People are more likely to do something new or different at the start of new chapters or milestones. For example, in a campaign to help non-savers to save money, Milkman and her colleagues found that people were 20-30% more likely to start saving at a later milestone (e.g. after their next birthday or the start of spring), than to start saving at an arbitrary future date.

Fresh starts increase our motivation to change because we feel like we’re starting from a clean slate. Our past failures seem distant, we feel like a new person and feel more optimistic about the future. So, to begin the change process, start by looking for fresh start opportunities. These could come in the form of:

  • Calendar dates that mark new beginnings, e.g. a new year/week, birthdays, anniversaries;
  • Meaningful life events, e.g. surviving a health crisis, moving to a new country; or
  • Resets, e.g. starting again from a blank slate, or resetting your performance scores.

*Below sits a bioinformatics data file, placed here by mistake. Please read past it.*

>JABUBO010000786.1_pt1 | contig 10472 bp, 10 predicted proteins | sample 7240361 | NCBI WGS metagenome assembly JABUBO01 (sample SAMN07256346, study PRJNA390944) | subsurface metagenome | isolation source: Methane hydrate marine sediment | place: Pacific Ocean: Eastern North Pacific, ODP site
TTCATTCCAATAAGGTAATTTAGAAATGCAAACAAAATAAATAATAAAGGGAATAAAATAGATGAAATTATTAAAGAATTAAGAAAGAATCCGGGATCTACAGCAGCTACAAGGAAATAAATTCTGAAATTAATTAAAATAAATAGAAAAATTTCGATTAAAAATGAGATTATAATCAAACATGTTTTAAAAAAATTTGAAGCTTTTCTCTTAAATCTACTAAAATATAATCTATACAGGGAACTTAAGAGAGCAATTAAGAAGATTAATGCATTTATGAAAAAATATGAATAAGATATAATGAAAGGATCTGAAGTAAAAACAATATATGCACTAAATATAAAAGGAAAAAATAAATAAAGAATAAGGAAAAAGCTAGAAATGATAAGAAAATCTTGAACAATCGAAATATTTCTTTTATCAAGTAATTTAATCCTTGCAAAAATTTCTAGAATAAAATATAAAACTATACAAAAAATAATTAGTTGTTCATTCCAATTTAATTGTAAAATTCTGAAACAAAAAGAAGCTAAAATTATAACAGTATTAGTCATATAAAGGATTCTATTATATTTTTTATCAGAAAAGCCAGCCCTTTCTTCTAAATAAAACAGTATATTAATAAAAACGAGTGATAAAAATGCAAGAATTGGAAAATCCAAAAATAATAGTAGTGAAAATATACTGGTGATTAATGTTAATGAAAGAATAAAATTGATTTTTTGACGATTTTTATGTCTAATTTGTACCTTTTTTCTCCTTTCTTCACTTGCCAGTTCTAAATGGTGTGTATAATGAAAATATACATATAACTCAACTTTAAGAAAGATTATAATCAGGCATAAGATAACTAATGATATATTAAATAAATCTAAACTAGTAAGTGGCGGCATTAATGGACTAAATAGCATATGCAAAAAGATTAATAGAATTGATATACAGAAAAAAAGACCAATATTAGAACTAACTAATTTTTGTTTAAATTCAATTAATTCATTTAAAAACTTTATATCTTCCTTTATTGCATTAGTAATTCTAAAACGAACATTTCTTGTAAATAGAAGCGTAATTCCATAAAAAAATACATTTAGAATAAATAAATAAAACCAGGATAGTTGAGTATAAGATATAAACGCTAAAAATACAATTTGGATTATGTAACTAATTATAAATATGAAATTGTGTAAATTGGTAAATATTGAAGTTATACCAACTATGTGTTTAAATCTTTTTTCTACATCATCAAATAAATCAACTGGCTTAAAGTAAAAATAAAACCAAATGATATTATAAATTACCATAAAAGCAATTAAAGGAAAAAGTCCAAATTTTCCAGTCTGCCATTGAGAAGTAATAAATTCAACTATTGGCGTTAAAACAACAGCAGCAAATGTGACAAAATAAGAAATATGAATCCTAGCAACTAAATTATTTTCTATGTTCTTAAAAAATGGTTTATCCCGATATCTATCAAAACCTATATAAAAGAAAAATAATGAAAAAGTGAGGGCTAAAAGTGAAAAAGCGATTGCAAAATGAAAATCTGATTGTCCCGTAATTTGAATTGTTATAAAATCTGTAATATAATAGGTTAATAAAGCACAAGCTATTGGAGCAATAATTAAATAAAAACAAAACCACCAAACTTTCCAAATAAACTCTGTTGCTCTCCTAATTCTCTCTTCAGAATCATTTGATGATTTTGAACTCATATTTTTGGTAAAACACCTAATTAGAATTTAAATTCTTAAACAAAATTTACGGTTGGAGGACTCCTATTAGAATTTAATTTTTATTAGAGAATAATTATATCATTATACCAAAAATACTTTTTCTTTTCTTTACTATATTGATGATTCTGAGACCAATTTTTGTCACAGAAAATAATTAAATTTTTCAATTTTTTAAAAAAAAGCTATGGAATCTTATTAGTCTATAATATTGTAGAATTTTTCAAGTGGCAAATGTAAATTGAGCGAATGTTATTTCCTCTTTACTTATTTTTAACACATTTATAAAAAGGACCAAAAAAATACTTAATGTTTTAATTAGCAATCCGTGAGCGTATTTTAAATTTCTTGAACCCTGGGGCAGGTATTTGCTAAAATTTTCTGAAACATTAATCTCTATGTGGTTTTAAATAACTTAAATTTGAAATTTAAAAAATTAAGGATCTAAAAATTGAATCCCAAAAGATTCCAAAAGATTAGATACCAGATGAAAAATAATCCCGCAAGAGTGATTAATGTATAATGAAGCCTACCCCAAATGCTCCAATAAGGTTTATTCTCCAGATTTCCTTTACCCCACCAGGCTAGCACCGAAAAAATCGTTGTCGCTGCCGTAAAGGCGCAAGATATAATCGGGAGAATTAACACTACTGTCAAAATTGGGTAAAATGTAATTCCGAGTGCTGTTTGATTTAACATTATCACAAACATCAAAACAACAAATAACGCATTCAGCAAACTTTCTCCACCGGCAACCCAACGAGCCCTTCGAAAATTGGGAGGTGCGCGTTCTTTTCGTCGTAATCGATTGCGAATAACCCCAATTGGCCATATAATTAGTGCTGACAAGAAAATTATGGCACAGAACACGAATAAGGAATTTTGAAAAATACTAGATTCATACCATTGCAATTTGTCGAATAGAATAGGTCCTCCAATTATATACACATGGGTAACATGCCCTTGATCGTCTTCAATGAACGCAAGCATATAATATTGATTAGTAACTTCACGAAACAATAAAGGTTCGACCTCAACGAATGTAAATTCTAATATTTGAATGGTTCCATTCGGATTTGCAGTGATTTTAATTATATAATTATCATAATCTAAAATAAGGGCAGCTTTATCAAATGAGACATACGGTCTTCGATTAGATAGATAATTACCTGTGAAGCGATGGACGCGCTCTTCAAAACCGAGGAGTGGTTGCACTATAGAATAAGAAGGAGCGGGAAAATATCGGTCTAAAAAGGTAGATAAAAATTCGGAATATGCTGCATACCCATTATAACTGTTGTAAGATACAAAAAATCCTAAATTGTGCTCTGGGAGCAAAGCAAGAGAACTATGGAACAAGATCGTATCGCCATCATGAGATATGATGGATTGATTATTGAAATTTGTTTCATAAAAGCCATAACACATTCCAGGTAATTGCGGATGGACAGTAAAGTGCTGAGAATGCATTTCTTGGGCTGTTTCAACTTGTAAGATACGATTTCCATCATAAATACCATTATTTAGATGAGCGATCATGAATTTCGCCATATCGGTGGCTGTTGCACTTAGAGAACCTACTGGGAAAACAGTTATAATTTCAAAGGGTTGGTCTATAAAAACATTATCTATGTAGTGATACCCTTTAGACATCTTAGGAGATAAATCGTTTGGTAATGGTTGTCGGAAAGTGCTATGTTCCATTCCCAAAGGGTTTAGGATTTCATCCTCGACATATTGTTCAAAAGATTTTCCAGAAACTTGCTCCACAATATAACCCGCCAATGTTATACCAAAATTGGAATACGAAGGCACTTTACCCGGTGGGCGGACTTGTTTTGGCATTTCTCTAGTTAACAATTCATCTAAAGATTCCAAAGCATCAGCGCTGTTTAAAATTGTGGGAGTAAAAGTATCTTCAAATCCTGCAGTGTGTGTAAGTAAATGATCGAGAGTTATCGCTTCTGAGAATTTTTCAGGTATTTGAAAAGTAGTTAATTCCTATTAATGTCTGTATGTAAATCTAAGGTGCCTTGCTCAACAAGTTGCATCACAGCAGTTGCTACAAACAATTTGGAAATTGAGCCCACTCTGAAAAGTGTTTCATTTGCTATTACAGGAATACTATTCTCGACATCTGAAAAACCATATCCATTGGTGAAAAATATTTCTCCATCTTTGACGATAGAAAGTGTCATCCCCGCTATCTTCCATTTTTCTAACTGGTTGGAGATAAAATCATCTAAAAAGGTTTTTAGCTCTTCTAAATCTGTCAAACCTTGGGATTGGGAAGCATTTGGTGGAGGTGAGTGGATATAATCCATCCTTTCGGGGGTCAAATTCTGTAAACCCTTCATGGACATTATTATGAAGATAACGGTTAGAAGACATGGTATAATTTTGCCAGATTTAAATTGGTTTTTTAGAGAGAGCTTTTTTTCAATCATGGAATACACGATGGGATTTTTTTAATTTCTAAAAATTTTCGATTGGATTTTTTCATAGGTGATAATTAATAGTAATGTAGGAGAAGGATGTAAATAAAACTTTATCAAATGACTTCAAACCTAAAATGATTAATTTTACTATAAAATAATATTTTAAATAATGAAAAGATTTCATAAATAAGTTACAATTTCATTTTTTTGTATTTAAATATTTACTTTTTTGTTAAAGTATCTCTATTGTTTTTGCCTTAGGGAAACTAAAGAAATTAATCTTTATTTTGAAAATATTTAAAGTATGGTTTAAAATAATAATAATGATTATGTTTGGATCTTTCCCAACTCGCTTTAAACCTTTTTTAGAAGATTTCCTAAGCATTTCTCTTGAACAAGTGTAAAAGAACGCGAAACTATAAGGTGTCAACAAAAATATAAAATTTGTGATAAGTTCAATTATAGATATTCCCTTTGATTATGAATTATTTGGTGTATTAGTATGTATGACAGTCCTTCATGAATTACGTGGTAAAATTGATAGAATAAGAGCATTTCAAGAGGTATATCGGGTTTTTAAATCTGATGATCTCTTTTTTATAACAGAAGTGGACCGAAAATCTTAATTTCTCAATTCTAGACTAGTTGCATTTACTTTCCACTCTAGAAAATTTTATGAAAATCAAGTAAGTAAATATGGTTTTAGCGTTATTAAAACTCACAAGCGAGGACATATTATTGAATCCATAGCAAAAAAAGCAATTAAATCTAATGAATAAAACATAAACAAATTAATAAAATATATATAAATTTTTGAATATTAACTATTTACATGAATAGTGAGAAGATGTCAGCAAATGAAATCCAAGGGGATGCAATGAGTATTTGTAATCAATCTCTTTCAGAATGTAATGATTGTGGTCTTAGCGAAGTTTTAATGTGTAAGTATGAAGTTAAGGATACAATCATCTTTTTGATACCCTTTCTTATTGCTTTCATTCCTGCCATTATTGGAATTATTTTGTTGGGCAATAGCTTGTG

..But there’s an important caveat

While fresh starts can trigger positive change, they can also disrupt your progress if you’re already on the roll.

When Major League Baseball (or MLB) players are traded across leagues mid-season, their statistics for the season are reset, However, the statistics are not reset for trades within leagues. One of Milkman’s pdH students analyzed 40 years of MLB data, and found that below-average players tended to improve after a statistical reset, whereas above-average players tended to do worse after a reset (since they must rebuild their records from scratch).

Similar outcomes were found in other performance studies. Resets can help underperformers to up their game, but they can also hurt people who’re already performing well. So, be careful when you use fresh starts!

We’ll briefly outline the other 6 obstacles below. Do get our 14-page How to Change summary for a detailed breakdown of the remaining strategies.

2. IMPULSIVITY

We naturally prefer activities that are instantly gratifying (e.g. having an ice-cream) over those that yield long-term benefits (e.g. going to the gym). This is called the “present bias”.